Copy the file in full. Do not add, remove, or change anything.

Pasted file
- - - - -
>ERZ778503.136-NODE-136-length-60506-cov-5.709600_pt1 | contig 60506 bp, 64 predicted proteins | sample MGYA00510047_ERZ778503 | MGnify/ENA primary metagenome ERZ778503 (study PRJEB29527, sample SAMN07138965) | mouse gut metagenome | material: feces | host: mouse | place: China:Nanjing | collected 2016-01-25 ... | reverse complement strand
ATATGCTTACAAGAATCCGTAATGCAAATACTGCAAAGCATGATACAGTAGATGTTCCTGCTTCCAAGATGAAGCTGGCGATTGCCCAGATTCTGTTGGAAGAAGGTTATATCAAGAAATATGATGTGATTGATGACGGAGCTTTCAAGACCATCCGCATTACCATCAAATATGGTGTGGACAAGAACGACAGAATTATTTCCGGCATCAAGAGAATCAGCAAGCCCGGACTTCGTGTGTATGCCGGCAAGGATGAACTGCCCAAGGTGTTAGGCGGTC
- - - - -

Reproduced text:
>ERZ778503.136-NODE-136-length-60506-cov-5.709600_pt1 | contig 60506 bp, 64 predicted proteins | sample MGYA00510047_ERZ778503 | MGnify/ENA primary metagenome ERZ778503 (study PRJEB29527, sample SAMN07138965) | mouse gut metagenome | material: feces | host: mouse | place: China:Nanjing | collected 2016-01-25 ... | reverse complement strand
ATATGCTTACAAGAATCCGTAATGCAAATACTGCAAAGCATGATACAGTAGATGTTCCTGCTTCCAAGATGAAGCTGGCGATTGCCCAGATTCTGTTGGAAGAAGGTTATATCAAGAAATATGATGTGATTGATGACGGAGCTTTCAAGACCATCCGCATTACCATCAAATATGGTGTGGACAAGAACGACAGAATTATTTCCGGCATCAAGAGAATCAGCAAGCCCGGACTTCGTGTGTATGCCGGCAAGGATGAACTGCCCAAGGTGTTAGGCGGTC